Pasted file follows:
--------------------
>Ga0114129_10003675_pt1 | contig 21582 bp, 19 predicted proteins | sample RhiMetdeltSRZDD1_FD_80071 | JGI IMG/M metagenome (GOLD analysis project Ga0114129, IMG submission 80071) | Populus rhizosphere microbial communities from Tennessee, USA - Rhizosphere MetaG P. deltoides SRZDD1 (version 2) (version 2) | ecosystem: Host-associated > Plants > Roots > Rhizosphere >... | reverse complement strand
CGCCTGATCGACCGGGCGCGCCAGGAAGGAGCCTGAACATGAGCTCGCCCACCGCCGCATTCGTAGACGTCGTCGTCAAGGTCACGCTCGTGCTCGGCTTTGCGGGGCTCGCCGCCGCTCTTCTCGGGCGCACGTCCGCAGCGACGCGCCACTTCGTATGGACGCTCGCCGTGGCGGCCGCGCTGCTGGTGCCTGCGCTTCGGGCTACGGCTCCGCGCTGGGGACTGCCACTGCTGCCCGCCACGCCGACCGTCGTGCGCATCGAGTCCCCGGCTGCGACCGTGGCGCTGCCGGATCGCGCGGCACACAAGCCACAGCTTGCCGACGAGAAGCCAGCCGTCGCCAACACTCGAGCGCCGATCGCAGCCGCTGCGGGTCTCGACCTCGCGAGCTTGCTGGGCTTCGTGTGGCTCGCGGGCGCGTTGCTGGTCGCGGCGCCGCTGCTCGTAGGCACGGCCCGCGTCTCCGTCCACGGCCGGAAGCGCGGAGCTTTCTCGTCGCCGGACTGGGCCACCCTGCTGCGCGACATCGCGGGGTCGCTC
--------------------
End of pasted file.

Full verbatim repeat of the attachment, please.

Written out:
>Ga0114129_10003675_pt1 | contig 21582 bp, 19 predicted proteins | sample RhiMetdeltSRZDD1_FD_80071 | JGI IMG/M metagenome (GOLD analysis project Ga0114129, IMG submission 80071) | Populus rhizosphere microbial communities from Tennessee, USA - Rhizosphere MetaG P. deltoides SRZDD1 (version 2) (version 2) | ecosystem: Host-associated > Plants > Roots > Rhizosphere >... | reverse complement strand
CGCCTGATCGACCGGGCGCGCCAGGAAGGAGCCTGAACATGAGCTCGCCCACCGCCGCATTCGTAGACGTCGTCGTCAAGGTCACGCTCGTGCTCGGCTTTGCGGGGCTCGCCGCCGCTCTTCTCGGGCGCACGTCCGCAGCGACGCGCCACTTCGTATGGACGCTCGCCGTGGCGGCCGCGCTGCTGGTGCCTGCGCTTCGGGCTACGGCTCCGCGCTGGGGACTGCCACTGCTGCCCGCCACGCCGACCGTCGTGCGCATCGAGTCCCCGGCTGCGACCGTGGCGCTGCCGGATCGCGCGGCACACAAGCCACAGCTTGCCGACGAGAAGCCAGCCGTCGCCAACACTCGAGCGCCGATCGCAGCCGCTGCGGGTCTCGACCTCGCGAGCTTGCTGGGCTTCGTGTGGCTCGCGGGCGCGTTGCTGGTCGCGGCGCCGCTGCTCGTAGGCACGGCCCGCGTCTCCGTCCACGGCCGGAAGCGCGGAGCTTTCTCGTCGCCGGACTGGGCCACCCTGCTGCGCGACATCGCGGGGTCGCTC